This concise primer on growing broccoli covers varieties, how and when to plant, pest prevention, and harvesting and storage.
(For details on growing many other vegetables and fruits, visit our Crop at a Glance collection page.)
As the most popular member of the cabbage family, broccoli is always in high demand at the table. Because it's a cool weather crop, you'll see your best results growing broccoli in the spring or fall. Florets that mature in autumn when nights turn chilly taste the sweetest. Broccoli seeds sprout best when soil temperatures range between 60 and 70 degrees Fahrenheit.
Large-headed varieties produce the familiar domed heads that are composed of numerous clustered florets. Many large-headed varieties produce smaller side shoots after the primary head is harvested.
Sprouting varieties grow into bushier plants that produce numerous small heads. These varieties are at their best when grown from fall to spring in mild winter climates.
Romanesco varieties produce elegantly swirled heads composed of symmetrically pointed spirals. These large plants need plenty of space, excellent soil and good growing conditions to do well.
Broccoli raab is grown for its immature flower buds, which have a stronger flavor than regular broccoli. Broccoli raab (closely related to turnips) is popular in Asian and Italian cooking.
Check out our chart of broccoli types, which includes descriptions and growing tips for each.
For a summer harvest, start seeds indoors six weeks before your last spring frost, and set out hardened-off seedlings when they’re about four weeks old. You can also seed broccoli directly into a nursery bed and transplant the seedlings to your garden. Direct-sow broccoli raab starting three weeks before your last frost.
For a fall harvest, start seeds indoors 12 to 14 weeks before your first fall frost, and set the seedlings out when they’re four to six weeks old. Direct-sow broccoli raab starting eight weeks before your first fall frost. (To find your last spring or first fall frost dates, see Garden Planning: It’s All About When.)
Broccoli is a heavy feeder, and plants take up nutrients best when the soil pH is between 6.0 and 7.0. Choose a sunny site with fertile, well-drained soil. Loosen the planting bed and mix in up to 1 inch of mature compost. Unless your soil is very fertile, also mix in a high-nitrogen organic fertilizer such as alfalfa meal or composted poultry manure. Water the bed thoroughly before setting out seedlings. Allow 18 to 20 inches between plants. Dwarf varieties can be planted 12 inches apart.
Harvest broccoli heads when the florets around the edges of the head begin to show slight loosening, but when the beads in most of the crown are still tight.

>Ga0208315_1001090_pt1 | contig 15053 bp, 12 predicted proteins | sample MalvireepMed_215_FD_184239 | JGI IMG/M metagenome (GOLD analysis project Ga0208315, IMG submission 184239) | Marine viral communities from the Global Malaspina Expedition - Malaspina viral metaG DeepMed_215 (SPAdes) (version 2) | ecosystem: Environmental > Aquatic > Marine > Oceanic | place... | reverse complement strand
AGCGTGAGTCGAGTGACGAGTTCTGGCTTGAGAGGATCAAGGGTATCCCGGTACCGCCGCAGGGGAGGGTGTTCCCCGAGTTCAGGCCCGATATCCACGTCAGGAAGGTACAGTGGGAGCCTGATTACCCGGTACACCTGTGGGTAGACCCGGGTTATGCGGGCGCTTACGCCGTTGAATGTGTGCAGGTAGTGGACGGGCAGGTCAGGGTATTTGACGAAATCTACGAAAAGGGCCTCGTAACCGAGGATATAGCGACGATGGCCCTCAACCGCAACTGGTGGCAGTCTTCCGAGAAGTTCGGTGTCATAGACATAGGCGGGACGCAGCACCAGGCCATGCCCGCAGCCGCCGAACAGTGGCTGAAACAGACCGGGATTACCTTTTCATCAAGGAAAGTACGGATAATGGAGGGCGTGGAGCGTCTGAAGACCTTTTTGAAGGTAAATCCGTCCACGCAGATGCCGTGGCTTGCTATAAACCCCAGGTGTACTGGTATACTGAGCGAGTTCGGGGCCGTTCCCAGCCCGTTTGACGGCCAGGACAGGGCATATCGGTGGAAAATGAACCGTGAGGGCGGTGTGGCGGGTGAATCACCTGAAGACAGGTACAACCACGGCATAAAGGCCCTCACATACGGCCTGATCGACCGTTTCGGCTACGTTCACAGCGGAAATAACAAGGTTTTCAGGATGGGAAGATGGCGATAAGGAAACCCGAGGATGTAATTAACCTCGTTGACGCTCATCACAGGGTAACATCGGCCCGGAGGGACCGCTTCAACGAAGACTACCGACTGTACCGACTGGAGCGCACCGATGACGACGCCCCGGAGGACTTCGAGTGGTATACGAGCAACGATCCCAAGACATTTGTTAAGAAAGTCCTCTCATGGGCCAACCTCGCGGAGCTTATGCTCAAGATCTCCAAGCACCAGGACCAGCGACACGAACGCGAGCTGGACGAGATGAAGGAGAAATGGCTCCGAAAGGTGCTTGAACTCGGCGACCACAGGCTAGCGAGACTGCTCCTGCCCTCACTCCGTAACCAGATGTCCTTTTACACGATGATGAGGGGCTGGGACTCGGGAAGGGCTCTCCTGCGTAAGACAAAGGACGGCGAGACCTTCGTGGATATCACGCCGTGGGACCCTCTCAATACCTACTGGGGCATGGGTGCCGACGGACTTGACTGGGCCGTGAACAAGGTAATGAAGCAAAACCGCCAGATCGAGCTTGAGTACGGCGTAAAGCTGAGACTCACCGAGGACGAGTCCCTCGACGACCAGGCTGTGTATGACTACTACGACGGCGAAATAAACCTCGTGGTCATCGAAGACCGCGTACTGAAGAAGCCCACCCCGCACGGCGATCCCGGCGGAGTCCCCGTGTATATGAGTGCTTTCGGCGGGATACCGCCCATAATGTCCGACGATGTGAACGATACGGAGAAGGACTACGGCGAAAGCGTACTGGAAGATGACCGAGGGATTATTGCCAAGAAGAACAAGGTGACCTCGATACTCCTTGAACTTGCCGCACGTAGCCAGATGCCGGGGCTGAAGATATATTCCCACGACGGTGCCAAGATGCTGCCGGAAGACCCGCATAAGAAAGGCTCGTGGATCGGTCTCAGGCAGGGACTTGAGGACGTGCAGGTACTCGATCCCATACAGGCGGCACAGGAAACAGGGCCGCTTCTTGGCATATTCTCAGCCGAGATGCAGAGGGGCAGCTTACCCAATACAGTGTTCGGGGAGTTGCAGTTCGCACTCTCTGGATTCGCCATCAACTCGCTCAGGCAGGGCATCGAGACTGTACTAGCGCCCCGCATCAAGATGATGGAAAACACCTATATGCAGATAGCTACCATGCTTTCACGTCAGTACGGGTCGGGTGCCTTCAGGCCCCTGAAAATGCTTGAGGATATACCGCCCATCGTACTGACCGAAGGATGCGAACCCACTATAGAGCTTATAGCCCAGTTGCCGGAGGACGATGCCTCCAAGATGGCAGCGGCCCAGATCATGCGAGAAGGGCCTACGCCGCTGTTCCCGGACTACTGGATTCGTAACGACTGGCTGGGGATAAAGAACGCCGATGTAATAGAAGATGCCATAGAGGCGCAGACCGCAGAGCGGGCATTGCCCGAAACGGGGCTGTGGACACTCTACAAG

Cut the stems at an angle — this will keep water from pooling inside the cut stem and causing rot. Refrigerate the cut heads immediately. To get top home-preserved quality, steam-blanch broccoli before freezing it. Continue to water the plants after harvest, as most varieties will produce secondary heads.
Watch broccoli raab closely, and harvest just as the first flowers show their yellow petals. Sprouting broccoli and broccoli raab are also cut-and-come-again crops that produce a second flush of buds after the first ones have been harvested.
When plants are spaced 18 inches apart, average yields are about 1 pound of broccoli per foot of row. Three to four plants per person is sufficient for fresh summer eating, but you should triple that number if you want a freezer crop for winter.
Most broccoli varieties must be exposed to winter chilling before they will flower heavily, but plants die if exposed to single-digit temperatures. Because of this, most seed is produced in mild winter areas.
Isolate plants to keep broccoli from crossing with cabbage, kale, and other close cabbage cousins. Broccoli raab will cross with turnips.
Harvest seeds when the slender pods dry to tan and the seeds inside are dark brown or black. Select the largest, most perfect seeds for planting.
Broccoli seeds will keep for five years when stored in cool, dry, dark conditions. Test seeds that are more than three years old before relying on them for a main crop — just put a few in a wet paper towel for five days to confirm they will sprout.
Experiment with planting dates, which vary widely by climate. Striving for very early crops can backfire, as seedlings exposed to cold often “button,” meaning they produce tiny heads. Start by trying spring and fall planting dates recommended by your neighbors or your local extension service.
Grow several varieties to extend your harvest and to help buffer your crop from stressful weather. Varieties react differently to wet, dry, hot, or cold periods.
If you have less-than-ideal soil, give plants extra nitrogen just as small heads begin to form. You can drench them with an organic mix-with-water fertilizer, mulch with well-rotted manure, or scratch a dusting of any high-nitrogen organic fertilizer into the soil around the plants.
Weed often and mulch deeply to get the highest yields from your broccoli. Two inches of grass clippings or any other biodegradable mulch will keep the soil cool, the way broccoli likes it.
Broccoli is a nutritional superfood that will strengthen your immune system, help maintain strong bones, and help protect you from cancer and heart disease. Broccoli is delicious raw, or you can steam florets for a minute and then plunge them into ice water before serving as finger food. Eat the stems by peeling away chewy outer skin, slicing them, and then cooking them along with the florets. Garden-fresh broccoli is tender, so be careful not to overcook it.
Contributing editor Barbara Pleasant gardens in southwest Virginia, where she grows vegetables, herbs, fruits, flowers, and a few lucky chickens. Contact Barbara by visiting her website or finding her on Google+.
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